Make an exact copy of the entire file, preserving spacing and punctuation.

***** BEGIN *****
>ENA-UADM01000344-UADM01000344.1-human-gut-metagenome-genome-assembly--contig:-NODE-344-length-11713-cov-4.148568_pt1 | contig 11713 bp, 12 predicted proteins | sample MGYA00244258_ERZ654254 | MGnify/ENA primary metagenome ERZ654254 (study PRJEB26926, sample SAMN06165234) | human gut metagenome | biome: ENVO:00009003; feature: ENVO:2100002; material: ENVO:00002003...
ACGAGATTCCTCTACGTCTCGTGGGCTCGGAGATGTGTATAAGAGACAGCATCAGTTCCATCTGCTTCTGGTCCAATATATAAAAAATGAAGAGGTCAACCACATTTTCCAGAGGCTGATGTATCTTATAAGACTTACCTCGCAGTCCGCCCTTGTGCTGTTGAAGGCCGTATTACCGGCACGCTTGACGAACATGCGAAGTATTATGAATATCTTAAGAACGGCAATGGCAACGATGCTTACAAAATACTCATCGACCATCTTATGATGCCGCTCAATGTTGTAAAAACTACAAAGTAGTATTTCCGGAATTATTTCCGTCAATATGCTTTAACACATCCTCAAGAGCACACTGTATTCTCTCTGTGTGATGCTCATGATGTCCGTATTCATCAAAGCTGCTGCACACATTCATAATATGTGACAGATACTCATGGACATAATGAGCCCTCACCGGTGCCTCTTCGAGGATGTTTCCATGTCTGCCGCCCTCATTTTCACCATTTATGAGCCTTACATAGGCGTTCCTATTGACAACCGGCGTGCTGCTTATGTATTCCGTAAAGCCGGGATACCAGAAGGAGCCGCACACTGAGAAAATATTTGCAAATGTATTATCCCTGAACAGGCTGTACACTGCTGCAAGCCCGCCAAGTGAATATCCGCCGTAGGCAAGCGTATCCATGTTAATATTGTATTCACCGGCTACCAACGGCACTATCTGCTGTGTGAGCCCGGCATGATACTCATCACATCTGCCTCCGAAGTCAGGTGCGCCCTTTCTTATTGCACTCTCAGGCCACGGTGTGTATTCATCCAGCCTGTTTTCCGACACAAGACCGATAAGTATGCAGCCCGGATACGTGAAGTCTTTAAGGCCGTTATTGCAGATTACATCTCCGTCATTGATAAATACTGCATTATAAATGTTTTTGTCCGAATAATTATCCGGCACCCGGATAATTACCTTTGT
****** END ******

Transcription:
>ENA-UADM01000344-UADM01000344.1-human-gut-metagenome-genome-assembly--contig:-NODE-344-length-11713-cov-4.148568_pt1 | contig 11713 bp, 12 predicted proteins | sample MGYA00244258_ERZ654254 | MGnify/ENA primary metagenome ERZ654254 (study PRJEB26926, sample SAMN06165234) | human gut metagenome | biome: ENVO:00009003; feature: ENVO:2100002; material: ENVO:00002003...
ACGAGATTCCTCTACGTCTCGTGGGCTCGGAGATGTGTATAAGAGACAGCATCAGTTCCATCTGCTTCTGGTCCAATATATAAAAAATGAAGAGGTCAACCACATTTTCCAGAGGCTGATGTATCTTATAAGACTTACCTCGCAGTCCGCCCTTGTGCTGTTGAAGGCCGTATTACCGGCACGCTTGACGAACATGCGAAGTATTATGAATATCTTAAGAACGGCAATGGCAACGATGCTTACAAAATACTCATCGACCATCTTATGATGCCGCTCAATGTTGTAAAAACTACAAAGTAGTATTTCCGGAATTATTTCCGTCAATATGCTTTAACACATCCTCAAGAGCACACTGTATTCTCTCTGTGTGATGCTCATGATGTCCGTATTCATCAAAGCTGCTGCACACATTCATAATATGTGACAGATACTCATGGACATAATGAGCCCTCACCGGTGCCTCTTCGAGGATGTTTCCATGTCTGCCGCCCTCATTTTCACCATTTATGAGCCTTACATAGGCGTTCCTATTGACAACCGGCGTGCTGCTTATGTATTCCGTAAAGCCGGGATACCAGAAGGAGCCGCACACTGAGAAAATATTTGCAAATGTATTATCCCTGAACAGGCTGTACACTGCTGCAAGCCCGCCAAGTGAATATCCGCCGTAGGCAAGCGTATCCATGTTAATATTGTATTCACCGGCTACCAACGGCACTATCTGCTGTGTGAGCCCGGCATGATACTCATCACATCTGCCTCCGAAGTCAGGTGCGCCCTTTCTTATTGCACTCTCAGGCCACGGTGTGTATTCATCCAGCCTGTTTTCCGACACAAGACCGATAAGTATGCAGCCCGGATACGTGAAGTCTTTAAGGCCGTTATTGCAGATTACATCTCCGTCATTGATAAATACTGCATTATAAATGTTTTTGTCCGAATAATTATCCGGCACCCGGATAATTACCTTTGT